Shockwave therapy technology is the ideal sports medicine equipment for trainers, physiotherapists, chiropractors, and any healthcare professional who works extensively with athletes. Oftentimes, when faced with a significant injury athletes must take time off to rest and participate in conservative treatment or undergo surgery, which again means more time off. Shockwave therapy can treat in-season athletes, giving rapid benefits and minimal time away.
Shockwave therapy is drug-free and non-invasive. Using a shockwave device, a practitioner applies acoustic pressure waves to an affected area for short periods of time. These pressure waves stimulate metabolism and circulation, accelerating the body’s natural healing process.
A recent study published in Current Sports Medical Reports listed several musculoskeletal conditions in athletes that shockwave therapy could treat, including:
Rotator Cuff Tendinopathy
A report published in BioMed Research International concluded that shockwave therapy is superior to routine physiotherapy for treating calcified rotator cuff tendinopathy.
Shockwave therapy has been reported to be successful in up to 73 per cent of the cases of tennis elbow that were refractory to other non-surgical treatments. Due to its non-invasive nature and low complication rates, it is growing in usage.
Greater Trochanteric Pain Syndrome
A study published in the Journal of Bone and Joint Surgery found shockwave therapy used in conjunction with a specific exercise program had a success rate of nearly 87 per cent two months after treatment.
A report from The American Journal of Sports Medicine studied forty professional athletes with hamstring tendinopathy and found an 85 per cent success rate for patients treated with shockwave therapy compared to just 10 per cent for traditional conservative treatment.
A recent study published in the Journal of Sports Science and Medicine examined the immediate effect of just one session of shockwave therapy on patellar tendinopathy and found a significant reduction in tissue stiffness.
A systematic review published in the Orthopaedic Journal of Sports Medicine concluded shockwave therapy was associated with better results according to the visual analog scale for pain, American Orthopaedic Foot & Ankle Society scale, Likert scale for satisfaction, Roles and Maudsley scale, Victorian Institute of Sports Assessment–Achilles questionnaire, and numerical rating scale.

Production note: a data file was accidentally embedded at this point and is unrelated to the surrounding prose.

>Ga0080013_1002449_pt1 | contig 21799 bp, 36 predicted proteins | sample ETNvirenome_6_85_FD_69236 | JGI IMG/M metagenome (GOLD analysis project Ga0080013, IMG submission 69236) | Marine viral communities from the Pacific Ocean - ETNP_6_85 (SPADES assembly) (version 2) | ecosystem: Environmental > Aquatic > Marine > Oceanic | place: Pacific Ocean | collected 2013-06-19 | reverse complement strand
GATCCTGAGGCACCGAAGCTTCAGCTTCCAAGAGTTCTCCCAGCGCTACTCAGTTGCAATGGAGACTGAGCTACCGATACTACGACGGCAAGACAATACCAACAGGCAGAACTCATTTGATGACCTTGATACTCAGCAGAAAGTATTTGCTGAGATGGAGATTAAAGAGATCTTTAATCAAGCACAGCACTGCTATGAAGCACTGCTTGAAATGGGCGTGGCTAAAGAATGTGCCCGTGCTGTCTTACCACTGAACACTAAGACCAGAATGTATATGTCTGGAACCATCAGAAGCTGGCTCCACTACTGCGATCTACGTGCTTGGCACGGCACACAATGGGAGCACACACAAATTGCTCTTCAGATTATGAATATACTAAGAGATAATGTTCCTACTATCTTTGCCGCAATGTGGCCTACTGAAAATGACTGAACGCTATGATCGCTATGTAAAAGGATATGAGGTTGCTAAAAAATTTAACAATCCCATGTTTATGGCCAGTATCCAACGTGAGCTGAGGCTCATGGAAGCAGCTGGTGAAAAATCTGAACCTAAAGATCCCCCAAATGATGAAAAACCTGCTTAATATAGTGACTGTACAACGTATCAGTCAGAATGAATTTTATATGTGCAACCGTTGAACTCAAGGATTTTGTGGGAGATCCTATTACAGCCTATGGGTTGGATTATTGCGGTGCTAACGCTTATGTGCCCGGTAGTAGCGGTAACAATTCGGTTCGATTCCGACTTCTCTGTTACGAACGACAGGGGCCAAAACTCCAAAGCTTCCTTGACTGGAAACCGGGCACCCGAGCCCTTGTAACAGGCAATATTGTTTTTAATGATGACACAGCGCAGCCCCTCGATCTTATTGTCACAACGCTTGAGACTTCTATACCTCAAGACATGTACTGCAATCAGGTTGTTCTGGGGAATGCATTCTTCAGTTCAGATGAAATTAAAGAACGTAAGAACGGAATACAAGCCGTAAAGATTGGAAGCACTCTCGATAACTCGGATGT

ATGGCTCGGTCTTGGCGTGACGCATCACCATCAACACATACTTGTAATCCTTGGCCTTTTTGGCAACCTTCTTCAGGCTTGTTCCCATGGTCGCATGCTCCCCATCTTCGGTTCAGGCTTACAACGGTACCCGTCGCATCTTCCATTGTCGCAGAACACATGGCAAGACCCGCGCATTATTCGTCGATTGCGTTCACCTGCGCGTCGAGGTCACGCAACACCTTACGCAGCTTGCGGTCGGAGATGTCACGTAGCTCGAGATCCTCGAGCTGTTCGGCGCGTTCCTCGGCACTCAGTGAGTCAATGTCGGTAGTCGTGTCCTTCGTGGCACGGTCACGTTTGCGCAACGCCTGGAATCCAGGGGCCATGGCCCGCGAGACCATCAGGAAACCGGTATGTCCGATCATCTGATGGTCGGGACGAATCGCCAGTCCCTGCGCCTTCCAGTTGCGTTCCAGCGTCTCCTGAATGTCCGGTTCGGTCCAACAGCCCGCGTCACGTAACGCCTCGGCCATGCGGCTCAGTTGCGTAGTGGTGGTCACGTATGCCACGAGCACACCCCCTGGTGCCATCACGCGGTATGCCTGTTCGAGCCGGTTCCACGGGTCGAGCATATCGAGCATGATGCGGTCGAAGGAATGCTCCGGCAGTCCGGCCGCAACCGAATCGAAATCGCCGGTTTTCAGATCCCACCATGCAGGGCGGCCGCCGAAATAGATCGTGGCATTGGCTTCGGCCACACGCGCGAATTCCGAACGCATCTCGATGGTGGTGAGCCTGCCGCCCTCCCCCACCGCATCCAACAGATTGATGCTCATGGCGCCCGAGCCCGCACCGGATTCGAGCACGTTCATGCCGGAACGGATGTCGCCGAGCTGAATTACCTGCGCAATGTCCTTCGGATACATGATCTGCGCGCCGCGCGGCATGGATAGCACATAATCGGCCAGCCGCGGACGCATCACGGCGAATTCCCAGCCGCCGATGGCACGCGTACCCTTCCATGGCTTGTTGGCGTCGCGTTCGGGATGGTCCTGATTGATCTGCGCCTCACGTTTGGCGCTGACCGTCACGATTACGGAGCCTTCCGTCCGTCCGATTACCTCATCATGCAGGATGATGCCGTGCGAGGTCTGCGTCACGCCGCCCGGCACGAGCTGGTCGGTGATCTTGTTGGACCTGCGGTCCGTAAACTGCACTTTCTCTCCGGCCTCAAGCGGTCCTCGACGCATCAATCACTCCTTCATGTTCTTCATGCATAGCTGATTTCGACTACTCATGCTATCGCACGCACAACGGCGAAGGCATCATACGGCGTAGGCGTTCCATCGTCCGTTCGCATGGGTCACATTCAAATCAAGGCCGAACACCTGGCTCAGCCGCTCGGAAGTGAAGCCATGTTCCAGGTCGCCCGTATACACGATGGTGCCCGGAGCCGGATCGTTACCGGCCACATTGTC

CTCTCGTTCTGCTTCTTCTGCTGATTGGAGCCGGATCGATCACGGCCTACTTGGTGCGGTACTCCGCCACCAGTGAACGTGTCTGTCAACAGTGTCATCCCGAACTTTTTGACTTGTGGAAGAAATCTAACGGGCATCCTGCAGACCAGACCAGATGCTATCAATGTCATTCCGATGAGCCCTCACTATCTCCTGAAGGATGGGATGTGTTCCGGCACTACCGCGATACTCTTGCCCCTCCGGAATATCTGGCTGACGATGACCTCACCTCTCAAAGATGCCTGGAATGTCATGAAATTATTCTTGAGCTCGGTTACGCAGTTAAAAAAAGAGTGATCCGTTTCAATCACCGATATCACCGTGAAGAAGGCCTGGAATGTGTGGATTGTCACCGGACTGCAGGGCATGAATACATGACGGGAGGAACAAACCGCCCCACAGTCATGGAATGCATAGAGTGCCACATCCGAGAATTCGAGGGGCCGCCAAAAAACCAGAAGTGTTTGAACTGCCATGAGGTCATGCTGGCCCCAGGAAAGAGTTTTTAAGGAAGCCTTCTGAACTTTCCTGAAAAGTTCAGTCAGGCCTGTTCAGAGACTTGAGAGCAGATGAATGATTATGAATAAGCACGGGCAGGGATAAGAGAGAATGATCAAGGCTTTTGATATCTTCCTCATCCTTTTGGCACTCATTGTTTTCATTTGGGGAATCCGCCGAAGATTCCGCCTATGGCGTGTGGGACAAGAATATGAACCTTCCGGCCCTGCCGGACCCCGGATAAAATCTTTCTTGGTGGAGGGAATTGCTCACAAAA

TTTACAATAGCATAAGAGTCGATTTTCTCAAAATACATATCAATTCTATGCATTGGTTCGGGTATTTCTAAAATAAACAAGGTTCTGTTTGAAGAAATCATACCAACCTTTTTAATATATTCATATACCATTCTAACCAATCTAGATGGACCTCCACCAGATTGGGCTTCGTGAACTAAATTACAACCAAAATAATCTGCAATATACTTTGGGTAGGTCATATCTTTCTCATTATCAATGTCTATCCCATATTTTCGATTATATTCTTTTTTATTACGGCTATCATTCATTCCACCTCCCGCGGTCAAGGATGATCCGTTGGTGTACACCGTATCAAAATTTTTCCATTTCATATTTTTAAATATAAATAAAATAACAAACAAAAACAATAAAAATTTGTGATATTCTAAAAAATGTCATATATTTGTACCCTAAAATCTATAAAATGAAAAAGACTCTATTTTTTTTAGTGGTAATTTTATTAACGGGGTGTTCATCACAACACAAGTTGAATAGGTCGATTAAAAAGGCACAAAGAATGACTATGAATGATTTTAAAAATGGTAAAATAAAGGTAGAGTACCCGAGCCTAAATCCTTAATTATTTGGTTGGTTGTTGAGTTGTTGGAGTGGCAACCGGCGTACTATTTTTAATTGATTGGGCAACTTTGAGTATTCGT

One study concluded that shockwave therapy should be the first choice for tendinopathies because of how effectively it reduced the pain that accompanies tendinopathies, improving functionality and quality of life.
A study in Brazil looking at data from fifty-six patients with plantar fasciitis demonstrated progressive improvements at all levels of evaluation using three different parameters.
Bone Stress Injuries
One study looked at ten soccer players with chronic stress fractures of the fifth metatarsus and tibia who received three to four sessions of shockwave therapy. After eight weeks, the results were “excellent,” and all players gradually returned to activities.
Medial Tibial Stress Syndrome
A study published in the International Journal of Surgery assessed whether one session of shockwave therapy in addition to an exercise program could help military cadets with shin splints. After four weeks, cadets could run nearly twenty minutes on average without pain.
World-Class Technology To Go
If you’re working with athletes, then you’re likely going to need sports medicine equipment you can easily bring with you out in the field. The MASTERPULS® ONE is compact, highly efficient, and designed for maximum ease of use. An ideal starter model, the MASTERPULS® ONE is our most economic model.
To learn about integrating this technology into your practice, call 1 (888) 741-SHOC(7462) or visit our website.